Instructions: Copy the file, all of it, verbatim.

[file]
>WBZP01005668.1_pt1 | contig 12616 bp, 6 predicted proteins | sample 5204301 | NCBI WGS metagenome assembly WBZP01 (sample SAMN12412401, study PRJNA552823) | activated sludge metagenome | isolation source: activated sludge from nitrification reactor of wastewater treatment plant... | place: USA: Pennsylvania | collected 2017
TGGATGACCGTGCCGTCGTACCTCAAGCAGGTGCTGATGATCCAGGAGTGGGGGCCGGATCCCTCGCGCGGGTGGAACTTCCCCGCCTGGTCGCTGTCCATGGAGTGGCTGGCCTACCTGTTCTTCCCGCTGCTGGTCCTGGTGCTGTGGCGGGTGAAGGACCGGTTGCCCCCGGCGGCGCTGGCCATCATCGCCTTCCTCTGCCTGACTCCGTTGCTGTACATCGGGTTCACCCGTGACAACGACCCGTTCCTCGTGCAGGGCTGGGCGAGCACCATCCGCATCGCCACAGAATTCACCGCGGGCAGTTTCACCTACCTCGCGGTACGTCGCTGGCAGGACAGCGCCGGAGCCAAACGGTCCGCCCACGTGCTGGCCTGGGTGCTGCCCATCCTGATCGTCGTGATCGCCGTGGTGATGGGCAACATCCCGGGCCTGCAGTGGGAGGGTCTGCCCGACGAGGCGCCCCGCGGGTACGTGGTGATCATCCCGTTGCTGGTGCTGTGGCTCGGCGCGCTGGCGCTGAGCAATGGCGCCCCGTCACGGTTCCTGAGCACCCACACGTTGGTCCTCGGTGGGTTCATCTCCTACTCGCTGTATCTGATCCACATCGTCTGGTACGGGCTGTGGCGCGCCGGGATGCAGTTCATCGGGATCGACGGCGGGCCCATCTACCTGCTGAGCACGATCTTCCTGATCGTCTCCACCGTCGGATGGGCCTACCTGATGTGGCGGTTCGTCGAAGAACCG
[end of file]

>WBZP01005668.1_pt1 | contig 12616 bp, 6 predicted proteins | sample 5204301 | NCBI WGS metagenome assembly WBZP01 (sample SAMN12412401, study PRJNA552823) | activated sludge metagenome | isolation source: activated sludge from nitrification reactor of wastewater treatment plant... | place: USA: Pennsylvania | collected 2017
TGGATGACCGTGCCGTCGTACCTCAAGCAGGTGCTGATGATCCAGGAGTGGGGGCCGGATCCCTCGCGCGGGTGGAACTTCCCCGCCTGGTCGCTGTCCATGGAGTGGCTGGCCTACCTGTTCTTCCCGCTGCTGGTCCTGGTGCTGTGGCGGGTGAAGGACCGGTTGCCCCCGGCGGCGCTGGCCATCATCGCCTTCCTCTGCCTGACTCCGTTGCTGTACATCGGGTTCACCCGTGACAACGACCCGTTCCTCGTGCAGGGCTGGGCGAGCACCATCCGCATCGCCACAGAATTCACCGCGGGCAGTTTCACCTACCTCGCGGTACGTCGCTGGCAGGACAGCGCCGGAGCCAAACGGTCCGCCCACGTGCTGGCCTGGGTGCTGCCCATCCTGATCGTCGTGATCGCCGTGGTGATGGGCAACATCCCGGGCCTGCAGTGGGAGGGTCTGCCCGACGAGGCGCCCCGCGGGTACGTGGTGATCATCCCGTTGCTGGTGCTGTGGCTCGGCGCGCTGGCGCTGAGCAATGGCGCCCCGTCACGGTTCCTGAGCACCCACACGTTGGTCCTCGGTGGGTTCATCTCCTACTCGCTGTATCTGATCCACATCGTCTGGTACGGGCTGTGGCGCGCCGGGATGCAGTTCATCGGGATCGACGGCGGGCCCATCTACCTGCTGAGCACGATCTTCCTGATCGTCTCCACCGTCGGATGGGCCTACCTGATGTGGCGGTTCGTCGAAGAACCG